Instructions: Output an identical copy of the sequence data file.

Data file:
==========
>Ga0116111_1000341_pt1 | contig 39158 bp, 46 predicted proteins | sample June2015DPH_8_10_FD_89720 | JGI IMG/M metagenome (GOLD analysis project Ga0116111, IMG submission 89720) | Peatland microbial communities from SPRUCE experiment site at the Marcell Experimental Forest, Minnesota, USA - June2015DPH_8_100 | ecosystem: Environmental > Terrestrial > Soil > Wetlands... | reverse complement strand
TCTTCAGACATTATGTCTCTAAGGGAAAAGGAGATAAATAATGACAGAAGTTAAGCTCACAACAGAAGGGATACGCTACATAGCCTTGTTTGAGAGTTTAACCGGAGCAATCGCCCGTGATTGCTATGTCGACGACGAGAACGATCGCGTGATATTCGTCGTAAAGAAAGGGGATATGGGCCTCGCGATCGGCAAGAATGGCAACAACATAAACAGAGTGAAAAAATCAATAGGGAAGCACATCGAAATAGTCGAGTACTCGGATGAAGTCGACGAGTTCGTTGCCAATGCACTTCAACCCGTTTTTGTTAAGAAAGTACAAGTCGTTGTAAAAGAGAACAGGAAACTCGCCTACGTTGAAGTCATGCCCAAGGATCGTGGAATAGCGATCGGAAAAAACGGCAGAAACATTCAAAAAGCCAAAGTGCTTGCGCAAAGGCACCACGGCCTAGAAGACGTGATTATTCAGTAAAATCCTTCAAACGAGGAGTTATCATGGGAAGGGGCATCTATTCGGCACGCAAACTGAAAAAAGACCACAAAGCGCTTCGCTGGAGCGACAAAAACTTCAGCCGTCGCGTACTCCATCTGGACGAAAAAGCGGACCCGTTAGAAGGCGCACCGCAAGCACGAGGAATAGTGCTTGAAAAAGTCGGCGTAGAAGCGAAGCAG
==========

>Ga0116111_1000341_pt1 | contig 39158 bp, 46 predicted proteins | sample June2015DPH_8_10_FD_89720 | JGI IMG/M metagenome (GOLD analysis project Ga0116111, IMG submission 89720) | Peatland microbial communities from SPRUCE experiment site at the Marcell Experimental Forest, Minnesota, USA - June2015DPH_8_100 | ecosystem: Environmental > Terrestrial > Soil > Wetlands... | reverse complement strand
TCTTCAGACATTATGTCTCTAAGGGAAAAGGAGATAAATAATGACAGAAGTTAAGCTCACAACAGAAGGGATACGCTACATAGCCTTGTTTGAGAGTTTAACCGGAGCAATCGCCCGTGATTGCTATGTCGACGACGAGAACGATCGCGTGATATTCGTCGTAAAGAAAGGGGATATGGGCCTCGCGATCGGCAAGAATGGCAACAACATAAACAGAGTGAAAAAATCAATAGGGAAGCACATCGAAATAGTCGAGTACTCGGATGAAGTCGACGAGTTCGTTGCCAATGCACTTCAACCCGTTTTTGTTAAGAAAGTACAAGTCGTTGTAAAAGAGAACAGGAAACTCGCCTACGTTGAAGTCATGCCCAAGGATCGTGGAATAGCGATCGGAAAAAACGGCAGAAACATTCAAAAAGCCAAAGTGCTTGCGCAAAGGCACCACGGCCTAGAAGACGTGATTATTCAGTAAAATCCTTCAAACGAGGAGTTATCATGGGAAGGGGCATCTATTCGGCACGCAAACTGAAAAAAGACCACAAAGCGCTTCGCTGGAGCGACAAAAACTTCAGCCGTCGCGTACTCCATCTGGACGAAAAAGCGGACCCGTTAGAAGGCGCACCGCAAGCACGAGGAATAGTGCTTGAAAAAGTCGGCGTAGAAGCGAAGCAG